Fibromyalgia (FM) is a common cause of chronic widespread musculoskeletal pain, often accompanied by fatigue, cognitive disturbance, psychiatric symptoms, and multiple somatic symptoms. Despite the presence of soft tissue pain affecting the muscles, ligaments, and tendons, fibromyalgia itself is not associated with evidence of tissue inflammation, and a cardinal feature of FM is that the pain is not explained by another rheumatic or systemic disorder.
Explicit in the definition of FM is the exclusion of other conditions that can present with widespread pain. However, FM is often associated with other conditions that may cause musculoskeletal pain, disruption of sleep, or psychiatric symptoms; features of these conditions may also mimic FM, and the presence of such disorders should be considered in the diagnostic evaluation.
This topic will review the differential diagnosis of FM in adults. The clinical manifestations, diagnosis, and treatment of this condition in adults, as well as FM in children and adolescents, are discussed in detail elsewhere. (See "Clinical manifestations and diagnosis of fibromyalgia in adults" and "Approach to the patient with myalgia" and "Initial treatment of fibromyalgia in adults" and "Treatment of fibromyalgia in adults not responsive to initial therapies" and "Fibromyalgia in children and adolescents: Clinical manifestations and diagnosis" and "Fibromyalgia in children and adolescents: Treatment and prognosis".)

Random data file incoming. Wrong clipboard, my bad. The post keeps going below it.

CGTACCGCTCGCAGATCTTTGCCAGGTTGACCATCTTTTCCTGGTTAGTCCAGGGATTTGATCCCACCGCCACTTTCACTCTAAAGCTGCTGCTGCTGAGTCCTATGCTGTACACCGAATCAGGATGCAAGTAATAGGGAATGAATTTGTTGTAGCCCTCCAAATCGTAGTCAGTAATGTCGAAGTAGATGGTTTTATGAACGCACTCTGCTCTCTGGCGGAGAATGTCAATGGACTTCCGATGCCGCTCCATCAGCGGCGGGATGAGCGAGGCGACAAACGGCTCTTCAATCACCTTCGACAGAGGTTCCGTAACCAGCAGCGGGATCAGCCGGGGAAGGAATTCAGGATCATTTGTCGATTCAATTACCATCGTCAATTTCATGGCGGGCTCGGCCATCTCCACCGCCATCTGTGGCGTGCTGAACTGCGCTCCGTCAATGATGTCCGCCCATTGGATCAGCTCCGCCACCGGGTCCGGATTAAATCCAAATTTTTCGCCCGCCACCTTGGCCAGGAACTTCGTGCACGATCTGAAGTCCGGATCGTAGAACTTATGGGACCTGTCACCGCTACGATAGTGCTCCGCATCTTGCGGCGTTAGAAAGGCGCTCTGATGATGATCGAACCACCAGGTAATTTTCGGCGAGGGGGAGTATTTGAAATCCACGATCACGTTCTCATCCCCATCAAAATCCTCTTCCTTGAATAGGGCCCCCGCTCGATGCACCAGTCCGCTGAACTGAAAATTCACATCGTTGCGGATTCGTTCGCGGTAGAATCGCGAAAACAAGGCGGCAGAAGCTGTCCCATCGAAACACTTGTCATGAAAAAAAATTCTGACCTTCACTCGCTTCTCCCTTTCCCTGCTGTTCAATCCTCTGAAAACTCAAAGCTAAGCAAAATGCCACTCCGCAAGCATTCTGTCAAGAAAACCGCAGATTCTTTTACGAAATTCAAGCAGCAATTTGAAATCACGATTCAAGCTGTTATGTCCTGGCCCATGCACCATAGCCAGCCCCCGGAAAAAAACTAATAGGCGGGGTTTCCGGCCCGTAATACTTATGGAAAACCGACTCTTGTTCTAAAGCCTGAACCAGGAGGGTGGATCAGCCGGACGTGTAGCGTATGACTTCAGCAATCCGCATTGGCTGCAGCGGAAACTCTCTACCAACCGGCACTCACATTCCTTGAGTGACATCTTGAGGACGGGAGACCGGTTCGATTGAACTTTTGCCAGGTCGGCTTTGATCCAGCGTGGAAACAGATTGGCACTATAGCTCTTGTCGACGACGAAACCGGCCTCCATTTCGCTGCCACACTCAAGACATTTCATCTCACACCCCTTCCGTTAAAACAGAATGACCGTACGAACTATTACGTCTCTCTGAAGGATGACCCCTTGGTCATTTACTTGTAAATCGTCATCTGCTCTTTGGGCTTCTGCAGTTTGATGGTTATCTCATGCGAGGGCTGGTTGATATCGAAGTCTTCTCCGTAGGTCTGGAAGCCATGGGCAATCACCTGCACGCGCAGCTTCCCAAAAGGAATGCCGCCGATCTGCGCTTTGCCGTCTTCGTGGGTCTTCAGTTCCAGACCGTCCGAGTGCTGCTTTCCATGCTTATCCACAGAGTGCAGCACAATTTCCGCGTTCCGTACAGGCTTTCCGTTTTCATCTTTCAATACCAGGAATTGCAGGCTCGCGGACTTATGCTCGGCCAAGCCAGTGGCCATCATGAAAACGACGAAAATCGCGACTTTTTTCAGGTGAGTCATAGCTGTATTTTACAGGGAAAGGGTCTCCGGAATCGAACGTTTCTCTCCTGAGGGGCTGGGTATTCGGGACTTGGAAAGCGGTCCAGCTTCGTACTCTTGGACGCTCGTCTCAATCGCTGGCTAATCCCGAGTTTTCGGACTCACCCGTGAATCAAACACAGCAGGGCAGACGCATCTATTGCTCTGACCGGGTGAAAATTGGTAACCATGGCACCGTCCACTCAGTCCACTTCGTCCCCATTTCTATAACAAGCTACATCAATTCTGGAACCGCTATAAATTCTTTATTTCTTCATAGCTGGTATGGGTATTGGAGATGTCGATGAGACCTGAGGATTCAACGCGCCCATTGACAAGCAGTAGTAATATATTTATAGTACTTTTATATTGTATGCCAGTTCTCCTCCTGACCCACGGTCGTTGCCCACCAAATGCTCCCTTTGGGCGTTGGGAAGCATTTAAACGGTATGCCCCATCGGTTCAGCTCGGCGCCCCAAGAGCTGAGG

APPROACH TO THE DIFFERENTIAL DIAGNOSIS
The differential diagnosis of fibromyalgia (FM) is large, given the number of conditions that can present with signs or symptoms of FM, such as pain, fatigue and sleep disturbance, and symptoms of cognitive dysfunction and psychiatric disease . However, the diagnosis of FM and the exclusion of other alternative diagnoses included in the differential diagnosis can generally can be achieved based upon a thorough history and physical examination, and requires only limited laboratory testing (table 1 and algorithm 1). The diagnostic approach to FM is described in detail separately. (See "Clinical manifestations and diagnosis of fibromyalgia in adults", section on 'Diagnosis'.)
Fibromyalgia is diagnosed when characteristic features are present and other medical conditions have been excluded as the cause of the patient’s symptoms. The confidence that each clinician has in making this decision is related to their level of experience, particularly in evaluating rheumatic disorders. Features of each of the major conditions in the differential and potentially confounding factors to consider in the evaluation can be identified and are summarized in the table (table 2).